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Previously, the Security Assessment Committee released a deliberation on the "high risk" for 5G networks from suppliers that are from outside the EU.
On Monday, the Board of Directors and Strategic Council of the Portuguese-Chinese Chamber of Commerce and Industry (CCILC) condemned the exclusion of Huawei from Portugal's 5G market as "unreasonable."
In May, Portugal's Security Assessment Committee, within the scope of the Superior Cyberspace Security Council, released a deliberation on the "high risk" for the security of 5G networks and services from the use of equipment from suppliers that are from outside the European Union (EU), the North Atlantic Treaty Organization (NATO) or the Organization for Economic Cooperation and Development (OECD).
While the deliberation did not explicitly name companies or countries, it effectively excluded Huawei from consideration, sparking widespread controversies across Europe. During a meeting held in Lisbon, the chamber voiced its deep concern about the decision, particularly its disproportionate impact on Chinese companies like Huawei.
It highlighted the potential ramifications for Portugal's economic development, including concerns related to attracting and retaining foreign investors. One of the primary concerns shared by participants in the meeting was the decision's reasonableness, especially when compared to guidance from European bodies and the measures taken by other EU states.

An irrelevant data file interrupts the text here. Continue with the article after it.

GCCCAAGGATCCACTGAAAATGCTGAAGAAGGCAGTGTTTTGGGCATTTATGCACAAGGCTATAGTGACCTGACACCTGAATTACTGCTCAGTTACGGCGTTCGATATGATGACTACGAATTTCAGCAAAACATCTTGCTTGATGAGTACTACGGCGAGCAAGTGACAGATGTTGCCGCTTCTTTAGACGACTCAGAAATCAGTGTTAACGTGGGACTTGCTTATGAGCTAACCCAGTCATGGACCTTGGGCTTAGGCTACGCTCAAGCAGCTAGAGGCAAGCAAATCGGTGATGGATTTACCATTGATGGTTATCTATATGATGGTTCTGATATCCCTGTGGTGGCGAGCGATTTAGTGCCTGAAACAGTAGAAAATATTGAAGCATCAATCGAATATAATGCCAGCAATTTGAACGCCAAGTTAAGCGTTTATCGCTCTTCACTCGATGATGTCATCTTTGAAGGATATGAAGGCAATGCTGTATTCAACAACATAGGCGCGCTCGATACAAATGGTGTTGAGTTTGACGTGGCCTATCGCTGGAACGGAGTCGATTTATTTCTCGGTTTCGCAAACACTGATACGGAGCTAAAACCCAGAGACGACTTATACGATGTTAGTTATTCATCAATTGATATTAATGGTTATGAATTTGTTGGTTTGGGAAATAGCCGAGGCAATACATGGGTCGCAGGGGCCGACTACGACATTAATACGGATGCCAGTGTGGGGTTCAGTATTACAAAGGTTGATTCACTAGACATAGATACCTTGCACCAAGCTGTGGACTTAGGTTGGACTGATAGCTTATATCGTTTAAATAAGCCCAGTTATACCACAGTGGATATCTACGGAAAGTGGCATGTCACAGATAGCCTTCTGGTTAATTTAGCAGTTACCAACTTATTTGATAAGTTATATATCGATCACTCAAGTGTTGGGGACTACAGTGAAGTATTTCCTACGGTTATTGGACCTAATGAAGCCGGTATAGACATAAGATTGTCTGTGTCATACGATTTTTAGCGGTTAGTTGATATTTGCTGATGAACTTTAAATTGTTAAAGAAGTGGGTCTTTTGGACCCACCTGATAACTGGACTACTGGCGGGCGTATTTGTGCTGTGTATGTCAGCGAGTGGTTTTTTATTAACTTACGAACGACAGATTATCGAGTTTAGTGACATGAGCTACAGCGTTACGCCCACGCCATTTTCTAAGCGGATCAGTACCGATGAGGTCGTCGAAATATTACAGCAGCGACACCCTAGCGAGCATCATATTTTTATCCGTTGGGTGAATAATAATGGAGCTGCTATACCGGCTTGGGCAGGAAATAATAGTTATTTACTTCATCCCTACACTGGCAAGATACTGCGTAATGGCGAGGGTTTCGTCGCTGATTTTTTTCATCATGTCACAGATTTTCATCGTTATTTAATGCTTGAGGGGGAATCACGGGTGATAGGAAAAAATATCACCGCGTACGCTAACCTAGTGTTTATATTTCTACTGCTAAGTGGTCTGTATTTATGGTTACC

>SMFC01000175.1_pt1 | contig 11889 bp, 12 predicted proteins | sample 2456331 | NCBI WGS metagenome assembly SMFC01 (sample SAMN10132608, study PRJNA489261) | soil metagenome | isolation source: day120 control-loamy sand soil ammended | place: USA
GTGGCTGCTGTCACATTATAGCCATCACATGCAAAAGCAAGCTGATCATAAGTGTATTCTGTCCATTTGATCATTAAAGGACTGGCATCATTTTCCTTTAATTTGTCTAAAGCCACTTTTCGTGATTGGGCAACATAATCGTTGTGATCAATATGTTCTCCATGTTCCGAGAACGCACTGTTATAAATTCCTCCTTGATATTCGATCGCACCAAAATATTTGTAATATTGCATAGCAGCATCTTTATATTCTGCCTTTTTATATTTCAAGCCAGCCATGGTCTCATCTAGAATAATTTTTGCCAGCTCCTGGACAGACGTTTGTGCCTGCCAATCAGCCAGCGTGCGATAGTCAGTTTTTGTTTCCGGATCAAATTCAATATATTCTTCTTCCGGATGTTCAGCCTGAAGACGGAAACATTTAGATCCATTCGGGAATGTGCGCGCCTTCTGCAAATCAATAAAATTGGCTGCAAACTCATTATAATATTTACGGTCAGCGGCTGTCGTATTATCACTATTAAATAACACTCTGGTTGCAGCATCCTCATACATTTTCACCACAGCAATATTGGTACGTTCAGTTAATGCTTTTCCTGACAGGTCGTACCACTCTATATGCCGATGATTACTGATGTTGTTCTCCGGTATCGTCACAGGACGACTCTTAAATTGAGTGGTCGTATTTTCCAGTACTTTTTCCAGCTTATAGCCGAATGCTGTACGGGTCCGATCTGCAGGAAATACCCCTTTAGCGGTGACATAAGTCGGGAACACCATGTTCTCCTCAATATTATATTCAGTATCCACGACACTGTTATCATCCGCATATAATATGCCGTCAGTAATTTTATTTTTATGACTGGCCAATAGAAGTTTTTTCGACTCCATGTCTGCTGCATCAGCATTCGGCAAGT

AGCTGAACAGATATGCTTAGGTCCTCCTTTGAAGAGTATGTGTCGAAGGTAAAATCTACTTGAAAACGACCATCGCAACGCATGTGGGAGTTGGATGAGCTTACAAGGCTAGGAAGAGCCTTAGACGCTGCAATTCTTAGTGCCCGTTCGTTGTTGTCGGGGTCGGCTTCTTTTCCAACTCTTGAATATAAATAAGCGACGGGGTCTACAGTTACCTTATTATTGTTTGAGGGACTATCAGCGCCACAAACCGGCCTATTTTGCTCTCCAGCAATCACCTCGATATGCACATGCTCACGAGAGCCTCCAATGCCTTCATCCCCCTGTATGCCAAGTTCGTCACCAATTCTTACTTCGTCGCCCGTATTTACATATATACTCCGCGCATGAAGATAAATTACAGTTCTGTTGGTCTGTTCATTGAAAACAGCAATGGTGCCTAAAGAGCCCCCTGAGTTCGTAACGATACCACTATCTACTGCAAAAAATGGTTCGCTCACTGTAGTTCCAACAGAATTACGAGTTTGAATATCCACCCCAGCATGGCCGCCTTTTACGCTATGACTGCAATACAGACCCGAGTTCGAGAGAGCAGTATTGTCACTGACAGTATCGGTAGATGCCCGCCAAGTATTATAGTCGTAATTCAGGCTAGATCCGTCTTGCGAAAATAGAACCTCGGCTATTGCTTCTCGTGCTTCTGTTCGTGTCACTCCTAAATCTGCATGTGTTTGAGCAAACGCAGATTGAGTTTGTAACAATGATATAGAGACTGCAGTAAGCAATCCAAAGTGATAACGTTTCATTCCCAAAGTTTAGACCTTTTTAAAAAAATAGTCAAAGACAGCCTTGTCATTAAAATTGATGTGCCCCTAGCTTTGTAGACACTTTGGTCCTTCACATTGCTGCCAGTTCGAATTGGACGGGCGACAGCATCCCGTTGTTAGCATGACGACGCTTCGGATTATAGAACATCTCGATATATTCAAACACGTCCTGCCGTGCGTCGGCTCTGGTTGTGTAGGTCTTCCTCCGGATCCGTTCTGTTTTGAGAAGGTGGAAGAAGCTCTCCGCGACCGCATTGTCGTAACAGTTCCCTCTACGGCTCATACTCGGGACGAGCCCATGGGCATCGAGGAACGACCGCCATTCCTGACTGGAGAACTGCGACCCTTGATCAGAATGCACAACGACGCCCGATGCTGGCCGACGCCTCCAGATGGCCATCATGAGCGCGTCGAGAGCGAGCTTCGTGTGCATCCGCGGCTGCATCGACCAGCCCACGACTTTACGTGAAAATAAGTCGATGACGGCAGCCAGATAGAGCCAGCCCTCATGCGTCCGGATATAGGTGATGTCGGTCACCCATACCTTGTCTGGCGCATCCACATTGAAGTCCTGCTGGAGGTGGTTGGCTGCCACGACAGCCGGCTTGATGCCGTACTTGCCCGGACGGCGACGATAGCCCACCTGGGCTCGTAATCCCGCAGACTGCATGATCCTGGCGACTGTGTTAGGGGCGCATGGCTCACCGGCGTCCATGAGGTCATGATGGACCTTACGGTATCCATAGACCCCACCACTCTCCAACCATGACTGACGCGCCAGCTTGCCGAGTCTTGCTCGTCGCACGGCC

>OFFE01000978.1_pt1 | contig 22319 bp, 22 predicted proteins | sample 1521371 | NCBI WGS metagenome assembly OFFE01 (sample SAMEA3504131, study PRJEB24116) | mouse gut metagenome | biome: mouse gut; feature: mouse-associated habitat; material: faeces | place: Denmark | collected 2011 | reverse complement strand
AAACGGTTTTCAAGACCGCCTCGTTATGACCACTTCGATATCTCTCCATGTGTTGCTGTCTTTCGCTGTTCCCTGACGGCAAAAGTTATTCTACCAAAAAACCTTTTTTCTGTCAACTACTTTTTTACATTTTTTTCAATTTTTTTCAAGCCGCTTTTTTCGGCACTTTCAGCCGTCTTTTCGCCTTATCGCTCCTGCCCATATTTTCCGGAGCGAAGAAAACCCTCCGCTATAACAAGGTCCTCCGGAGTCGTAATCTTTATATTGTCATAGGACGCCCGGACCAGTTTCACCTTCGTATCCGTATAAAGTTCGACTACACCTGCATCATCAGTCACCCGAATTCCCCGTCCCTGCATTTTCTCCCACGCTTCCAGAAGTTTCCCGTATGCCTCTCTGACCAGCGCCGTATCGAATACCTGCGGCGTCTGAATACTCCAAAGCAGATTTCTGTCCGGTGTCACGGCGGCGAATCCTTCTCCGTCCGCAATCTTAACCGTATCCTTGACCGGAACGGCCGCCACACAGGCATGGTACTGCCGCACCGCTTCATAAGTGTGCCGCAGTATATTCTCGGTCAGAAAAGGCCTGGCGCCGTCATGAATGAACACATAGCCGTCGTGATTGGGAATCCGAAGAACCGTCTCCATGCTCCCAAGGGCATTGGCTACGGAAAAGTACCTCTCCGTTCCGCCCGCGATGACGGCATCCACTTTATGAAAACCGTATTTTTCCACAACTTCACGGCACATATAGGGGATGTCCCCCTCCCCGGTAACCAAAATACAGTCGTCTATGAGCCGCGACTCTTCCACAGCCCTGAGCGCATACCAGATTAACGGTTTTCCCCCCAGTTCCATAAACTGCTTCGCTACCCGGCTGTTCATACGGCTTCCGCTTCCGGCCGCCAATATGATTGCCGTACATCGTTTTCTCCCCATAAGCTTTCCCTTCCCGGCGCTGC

The participants also engaged in discussions about the potential repercussions of this decision on Portugal's international reputation, the increased financial burdens on operators and consumers, and the possible setback in Portugal's digitalization efforts.
"The Strategic Council of the CCILC firmly believes that Portugal should not compromise its own interests under external pressures," said the Chamber following the meeting.
The participants described the Portuguese government's decision as having global implications and characterized it as "hostile" towards foreign entities operating in the country, especially Chinese companies.
The Chamber emphasized that this situation is both "extremely embarrassing" and economically costly for operators, potentially being one of the reasons why other EU member states have adopted milder measures compared to Portugal, which completely excludes Huawei from the country's 5G networks.
Furthermore, it expressed concern about the negative impact of this decision on economic cooperation between Portugal and China, as well as its potential deterrent effect on future Chinese investors.
#Tunisia | The government has signed an agreement with Chinese tech company Huawei to provide infrastructure and technology in Tunisia's public schools. pic.twitter.com/ErykLtgpF9